In response to international competition after Taiwan joined the WTO, the successive
establishment of financial holding companies gives impetus to the trend towards shareholding concentration, large-scale organizational structure and diversification of services for financial institutions, all of which are expected to have major impacts on the future of Taiwan's banking industry.
This study attempts to explore the influence of a financial holding company (FHC) system on the operational performance of subsidiary banks by using a sample of domestic banks taken during the period 1999-2007. Techniques of nonparametric frontier efficiency analysis are employed to measure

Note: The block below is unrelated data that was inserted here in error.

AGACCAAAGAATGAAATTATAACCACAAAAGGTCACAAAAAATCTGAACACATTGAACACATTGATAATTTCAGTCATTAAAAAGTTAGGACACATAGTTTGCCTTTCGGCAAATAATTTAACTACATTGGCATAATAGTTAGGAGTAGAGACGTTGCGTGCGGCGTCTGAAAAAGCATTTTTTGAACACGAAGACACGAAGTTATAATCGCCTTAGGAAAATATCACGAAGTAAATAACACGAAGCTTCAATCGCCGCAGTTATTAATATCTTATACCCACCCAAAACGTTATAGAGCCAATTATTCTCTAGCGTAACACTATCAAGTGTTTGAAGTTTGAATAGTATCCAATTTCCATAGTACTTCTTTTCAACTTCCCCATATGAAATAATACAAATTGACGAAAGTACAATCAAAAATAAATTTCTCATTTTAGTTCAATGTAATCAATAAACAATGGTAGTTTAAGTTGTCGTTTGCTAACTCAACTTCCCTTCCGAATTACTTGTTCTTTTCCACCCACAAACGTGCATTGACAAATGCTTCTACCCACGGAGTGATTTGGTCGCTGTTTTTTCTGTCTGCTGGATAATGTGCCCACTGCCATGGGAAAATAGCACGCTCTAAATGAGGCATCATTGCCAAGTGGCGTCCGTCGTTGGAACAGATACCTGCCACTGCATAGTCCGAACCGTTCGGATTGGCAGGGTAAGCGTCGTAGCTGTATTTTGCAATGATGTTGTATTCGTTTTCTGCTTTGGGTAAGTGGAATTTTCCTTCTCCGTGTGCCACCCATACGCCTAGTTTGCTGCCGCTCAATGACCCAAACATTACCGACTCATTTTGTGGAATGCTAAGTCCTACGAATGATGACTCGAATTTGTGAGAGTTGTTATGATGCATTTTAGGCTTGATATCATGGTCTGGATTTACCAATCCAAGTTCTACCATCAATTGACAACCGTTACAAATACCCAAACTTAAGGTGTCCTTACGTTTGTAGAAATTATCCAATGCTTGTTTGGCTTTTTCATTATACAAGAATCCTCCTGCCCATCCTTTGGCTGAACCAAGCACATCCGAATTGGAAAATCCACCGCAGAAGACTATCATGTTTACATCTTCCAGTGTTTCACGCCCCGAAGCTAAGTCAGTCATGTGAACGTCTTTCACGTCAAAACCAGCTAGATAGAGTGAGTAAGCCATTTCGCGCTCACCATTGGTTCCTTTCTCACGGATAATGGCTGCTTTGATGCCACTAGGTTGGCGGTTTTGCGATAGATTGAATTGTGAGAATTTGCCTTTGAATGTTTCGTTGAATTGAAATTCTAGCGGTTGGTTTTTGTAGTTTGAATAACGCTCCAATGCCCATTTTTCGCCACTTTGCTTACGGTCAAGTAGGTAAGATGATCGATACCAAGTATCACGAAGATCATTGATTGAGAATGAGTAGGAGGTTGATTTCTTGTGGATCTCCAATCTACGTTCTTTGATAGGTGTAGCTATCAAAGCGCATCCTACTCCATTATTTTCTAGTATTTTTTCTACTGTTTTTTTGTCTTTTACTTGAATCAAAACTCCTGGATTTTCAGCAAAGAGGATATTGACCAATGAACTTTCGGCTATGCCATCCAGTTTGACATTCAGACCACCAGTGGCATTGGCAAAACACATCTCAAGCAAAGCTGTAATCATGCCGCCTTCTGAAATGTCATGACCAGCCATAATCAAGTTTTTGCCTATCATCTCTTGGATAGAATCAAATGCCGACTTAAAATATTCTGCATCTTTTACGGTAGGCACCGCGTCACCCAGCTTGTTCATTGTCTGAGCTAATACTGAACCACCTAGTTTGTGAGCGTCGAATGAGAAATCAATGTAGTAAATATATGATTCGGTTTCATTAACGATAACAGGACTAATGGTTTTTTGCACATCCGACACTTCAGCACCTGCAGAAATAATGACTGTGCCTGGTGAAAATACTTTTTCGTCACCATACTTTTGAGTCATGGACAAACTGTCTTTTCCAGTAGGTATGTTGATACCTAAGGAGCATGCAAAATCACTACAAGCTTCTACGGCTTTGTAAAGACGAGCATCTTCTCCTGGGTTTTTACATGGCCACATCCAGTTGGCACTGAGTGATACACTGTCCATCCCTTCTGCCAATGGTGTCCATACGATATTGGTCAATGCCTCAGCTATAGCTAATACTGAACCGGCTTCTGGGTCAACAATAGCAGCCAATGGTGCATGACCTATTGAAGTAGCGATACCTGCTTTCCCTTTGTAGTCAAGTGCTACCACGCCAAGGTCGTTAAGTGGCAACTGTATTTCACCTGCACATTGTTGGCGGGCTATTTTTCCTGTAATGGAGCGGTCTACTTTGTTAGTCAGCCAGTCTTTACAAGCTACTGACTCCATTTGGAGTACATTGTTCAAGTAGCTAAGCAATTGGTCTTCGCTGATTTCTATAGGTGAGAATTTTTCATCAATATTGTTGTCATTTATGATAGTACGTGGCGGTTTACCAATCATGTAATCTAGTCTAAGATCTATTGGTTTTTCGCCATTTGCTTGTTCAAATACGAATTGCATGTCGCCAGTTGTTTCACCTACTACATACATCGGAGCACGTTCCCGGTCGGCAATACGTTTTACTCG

the banks’ performance. The major findings of the study are as follows. First, in general, there were no significant differences in operational performance between the FHC and non-FHC subsidiary banks.
However, the former outperformed the latter in technical efficiency after the FHC Act came into effect and, from then on, new FHCs were set up one after another. Second, the FHC subsidiary banks showed no apparent improvement in operational performance after the formation of FHCs. Third, the FHC
subsidiary banks were significantly different from the non-FHC banks in terms of productivity change and technological change as well as scale efficiency before joining the FHCs. However, the differences
became insignificant after they joined the FHCs. Fourth, the changes in technology, technical efficiency and scale efficiency of the FHC subsidiary banks presented a statistically significant difference between
the pre- and post- establishment periods of their FHCs.
Asian Journal of Management and Humanity Sciences 4(4):259-270